Kiwis slow to accept women in high places

Ansuya Naidoo – 

Kiwis slow to accept-Ansuya NaidooIt has been widely discussed in recent years that women’s increased participation and success in the workforce is a critical component affecting the future of organisations and the New Zealand economy.

We know that women are powerful drivers of economic growth. Economists across the world have cited strong macroeconomic reasons for a more robust representation of women at all levels of an organisation, with some of them asserting that closing the gender gap would boost the level of New Zealand’s GDP by as much as 10%.

Increasing income levels through work or entrepreneurship would accrue direct benefit for local communities, as women spend more of their available income within the local economy. This would have the flow-on effect of lessening the need for government or NGO support.

Key drivers

Leading research also tells us that beyond social and moral responsibility, the key driver in fostering a diverse culture is the business advantage gained.

Organisations can improve business performance, innovation and creativity with a diverse mix of employees and perspectives, particularly at senior leadership level, as well as improving business performance and innovation.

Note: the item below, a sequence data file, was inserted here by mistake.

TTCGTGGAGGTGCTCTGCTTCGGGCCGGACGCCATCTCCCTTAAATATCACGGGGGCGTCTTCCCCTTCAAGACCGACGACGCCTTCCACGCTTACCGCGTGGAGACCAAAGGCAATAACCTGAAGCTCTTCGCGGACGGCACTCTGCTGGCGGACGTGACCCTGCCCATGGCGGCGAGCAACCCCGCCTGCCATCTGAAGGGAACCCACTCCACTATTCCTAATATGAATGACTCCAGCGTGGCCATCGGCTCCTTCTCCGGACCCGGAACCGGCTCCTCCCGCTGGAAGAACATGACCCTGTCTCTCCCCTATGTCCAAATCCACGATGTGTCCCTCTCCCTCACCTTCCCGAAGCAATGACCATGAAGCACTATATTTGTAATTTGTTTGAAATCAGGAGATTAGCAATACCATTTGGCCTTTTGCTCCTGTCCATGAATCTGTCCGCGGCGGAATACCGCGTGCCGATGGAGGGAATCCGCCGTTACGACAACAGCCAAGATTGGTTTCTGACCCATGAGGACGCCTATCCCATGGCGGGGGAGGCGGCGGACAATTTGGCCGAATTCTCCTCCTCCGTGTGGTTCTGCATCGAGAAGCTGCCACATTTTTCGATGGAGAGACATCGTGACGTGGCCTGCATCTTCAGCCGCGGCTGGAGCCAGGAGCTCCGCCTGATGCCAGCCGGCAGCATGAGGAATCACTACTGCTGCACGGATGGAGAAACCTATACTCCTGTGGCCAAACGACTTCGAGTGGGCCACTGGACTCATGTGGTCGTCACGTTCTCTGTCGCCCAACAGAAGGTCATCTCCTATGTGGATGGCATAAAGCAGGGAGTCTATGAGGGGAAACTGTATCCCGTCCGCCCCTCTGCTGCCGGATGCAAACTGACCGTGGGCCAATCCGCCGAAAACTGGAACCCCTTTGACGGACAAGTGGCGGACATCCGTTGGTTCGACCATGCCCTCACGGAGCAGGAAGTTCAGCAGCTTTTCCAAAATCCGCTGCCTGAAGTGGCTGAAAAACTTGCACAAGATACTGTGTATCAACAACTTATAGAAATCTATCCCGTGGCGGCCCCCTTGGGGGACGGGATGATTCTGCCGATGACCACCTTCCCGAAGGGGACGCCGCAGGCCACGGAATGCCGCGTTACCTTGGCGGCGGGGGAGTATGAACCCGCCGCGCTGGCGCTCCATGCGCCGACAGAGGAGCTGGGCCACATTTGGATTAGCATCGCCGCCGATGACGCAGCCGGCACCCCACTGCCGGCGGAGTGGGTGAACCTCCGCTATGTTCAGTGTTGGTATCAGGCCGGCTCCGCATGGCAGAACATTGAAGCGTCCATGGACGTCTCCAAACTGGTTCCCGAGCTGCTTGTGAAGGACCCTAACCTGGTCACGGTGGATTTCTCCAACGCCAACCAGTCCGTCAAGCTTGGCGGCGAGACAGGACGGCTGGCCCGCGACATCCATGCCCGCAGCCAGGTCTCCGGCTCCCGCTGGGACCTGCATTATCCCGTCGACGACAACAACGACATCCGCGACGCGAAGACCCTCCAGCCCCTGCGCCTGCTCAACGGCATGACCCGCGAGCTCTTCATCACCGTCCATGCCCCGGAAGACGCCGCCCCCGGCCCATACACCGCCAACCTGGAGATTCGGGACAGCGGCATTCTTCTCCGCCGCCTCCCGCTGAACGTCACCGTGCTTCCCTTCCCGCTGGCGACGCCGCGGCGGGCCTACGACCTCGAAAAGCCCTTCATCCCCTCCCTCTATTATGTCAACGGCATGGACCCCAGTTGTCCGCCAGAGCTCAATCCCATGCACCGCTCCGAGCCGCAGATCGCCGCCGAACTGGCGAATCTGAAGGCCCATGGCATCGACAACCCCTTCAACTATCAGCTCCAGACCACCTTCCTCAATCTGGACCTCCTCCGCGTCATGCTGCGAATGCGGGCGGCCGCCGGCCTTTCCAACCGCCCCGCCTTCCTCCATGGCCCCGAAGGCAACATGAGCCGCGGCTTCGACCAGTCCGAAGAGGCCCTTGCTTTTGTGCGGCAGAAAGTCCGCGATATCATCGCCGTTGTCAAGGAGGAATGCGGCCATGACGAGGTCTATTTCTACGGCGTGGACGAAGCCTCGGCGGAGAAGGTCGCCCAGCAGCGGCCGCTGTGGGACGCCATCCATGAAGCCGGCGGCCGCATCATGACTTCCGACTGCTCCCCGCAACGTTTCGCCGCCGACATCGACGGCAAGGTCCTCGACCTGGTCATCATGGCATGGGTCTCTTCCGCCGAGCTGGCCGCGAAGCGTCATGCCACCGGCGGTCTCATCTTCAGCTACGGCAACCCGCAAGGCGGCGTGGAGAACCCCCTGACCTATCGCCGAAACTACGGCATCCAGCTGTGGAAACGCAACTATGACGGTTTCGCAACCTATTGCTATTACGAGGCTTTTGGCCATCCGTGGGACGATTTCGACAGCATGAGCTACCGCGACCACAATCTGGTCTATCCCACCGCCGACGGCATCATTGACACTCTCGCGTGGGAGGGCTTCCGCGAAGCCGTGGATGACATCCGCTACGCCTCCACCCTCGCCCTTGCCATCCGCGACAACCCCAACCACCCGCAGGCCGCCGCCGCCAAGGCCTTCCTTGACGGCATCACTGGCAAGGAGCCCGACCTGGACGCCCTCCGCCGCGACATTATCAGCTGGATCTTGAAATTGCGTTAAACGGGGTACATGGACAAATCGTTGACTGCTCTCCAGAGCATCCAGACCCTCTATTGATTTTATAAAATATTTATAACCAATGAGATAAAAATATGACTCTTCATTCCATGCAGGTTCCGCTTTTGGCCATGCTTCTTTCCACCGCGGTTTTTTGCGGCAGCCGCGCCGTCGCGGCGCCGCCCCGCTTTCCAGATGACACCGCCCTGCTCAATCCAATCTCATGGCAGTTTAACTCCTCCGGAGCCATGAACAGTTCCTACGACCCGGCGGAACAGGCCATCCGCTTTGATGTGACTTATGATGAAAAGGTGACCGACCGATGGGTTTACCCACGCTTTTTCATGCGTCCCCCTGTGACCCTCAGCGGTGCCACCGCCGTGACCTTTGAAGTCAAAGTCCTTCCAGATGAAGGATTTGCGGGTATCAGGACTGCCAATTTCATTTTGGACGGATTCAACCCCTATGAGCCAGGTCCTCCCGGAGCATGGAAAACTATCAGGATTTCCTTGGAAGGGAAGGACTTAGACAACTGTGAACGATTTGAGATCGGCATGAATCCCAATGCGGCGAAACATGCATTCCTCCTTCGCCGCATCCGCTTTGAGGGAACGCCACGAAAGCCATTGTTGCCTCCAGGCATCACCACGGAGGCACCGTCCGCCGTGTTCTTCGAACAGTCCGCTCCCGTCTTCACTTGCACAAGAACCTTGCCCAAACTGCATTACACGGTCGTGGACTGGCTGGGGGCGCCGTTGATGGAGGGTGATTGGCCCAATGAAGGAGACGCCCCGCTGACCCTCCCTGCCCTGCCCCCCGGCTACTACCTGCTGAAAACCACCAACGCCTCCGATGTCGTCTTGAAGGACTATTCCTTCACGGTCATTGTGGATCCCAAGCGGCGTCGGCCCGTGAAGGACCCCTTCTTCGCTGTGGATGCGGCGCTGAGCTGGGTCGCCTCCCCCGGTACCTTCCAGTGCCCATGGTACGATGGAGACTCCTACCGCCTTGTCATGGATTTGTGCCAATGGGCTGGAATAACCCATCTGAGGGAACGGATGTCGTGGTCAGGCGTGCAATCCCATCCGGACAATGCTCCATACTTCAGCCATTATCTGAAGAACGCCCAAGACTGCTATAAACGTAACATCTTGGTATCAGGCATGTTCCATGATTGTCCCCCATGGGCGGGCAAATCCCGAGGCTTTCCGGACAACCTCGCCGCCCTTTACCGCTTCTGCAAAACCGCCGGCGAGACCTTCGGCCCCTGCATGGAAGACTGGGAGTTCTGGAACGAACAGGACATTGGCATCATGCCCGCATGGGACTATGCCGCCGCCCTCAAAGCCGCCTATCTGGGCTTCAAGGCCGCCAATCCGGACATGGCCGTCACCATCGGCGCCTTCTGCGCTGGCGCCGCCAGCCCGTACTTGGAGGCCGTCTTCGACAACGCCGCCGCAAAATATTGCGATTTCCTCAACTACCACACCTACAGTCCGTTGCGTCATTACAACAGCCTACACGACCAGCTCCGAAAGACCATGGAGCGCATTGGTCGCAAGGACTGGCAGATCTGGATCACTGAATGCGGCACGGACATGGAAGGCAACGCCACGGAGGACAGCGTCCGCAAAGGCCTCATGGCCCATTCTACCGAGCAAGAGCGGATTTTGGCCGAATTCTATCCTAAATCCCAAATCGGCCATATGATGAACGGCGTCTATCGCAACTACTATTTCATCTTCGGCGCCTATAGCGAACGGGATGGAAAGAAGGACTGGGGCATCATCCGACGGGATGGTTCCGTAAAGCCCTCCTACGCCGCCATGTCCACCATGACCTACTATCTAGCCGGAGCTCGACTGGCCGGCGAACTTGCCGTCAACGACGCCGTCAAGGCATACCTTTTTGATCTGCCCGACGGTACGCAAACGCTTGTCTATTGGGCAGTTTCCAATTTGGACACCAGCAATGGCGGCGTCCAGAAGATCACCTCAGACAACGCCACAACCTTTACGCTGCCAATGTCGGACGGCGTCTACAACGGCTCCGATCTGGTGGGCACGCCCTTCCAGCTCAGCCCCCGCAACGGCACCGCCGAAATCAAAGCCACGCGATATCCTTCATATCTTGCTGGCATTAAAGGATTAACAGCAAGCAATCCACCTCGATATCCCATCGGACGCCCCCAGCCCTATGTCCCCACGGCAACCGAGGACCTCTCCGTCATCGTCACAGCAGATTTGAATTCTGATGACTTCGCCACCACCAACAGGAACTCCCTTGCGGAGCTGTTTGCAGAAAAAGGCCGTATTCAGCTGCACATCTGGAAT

It is vital that leaders in business understand how diverse cultural norms, practices and communication styles affect our interactions and ability to meet our customers’ needs, as well as how we attract, engage and motivate our teams and employees.

Performance advantage

A McKinsey & Company Report (2011) states that Fortune 500 companies with three or more women on the board gain ‘a significant performance advantage’ over those with the fewest.

It found that companies with the most women on their senior teams showed superior growth in equity, operational results and share price.

BNZ emphasis

For some years now, BNZ has placed considerable emphasis on enabling gender balance in our organisation, believing that to remain relevant, large organisations, such as banks, need to reflect the communities in which we operate and the diverse customer base we serve. While competition is getting tough, consumers are increasingly sophisticated and the pace of change is dizzying.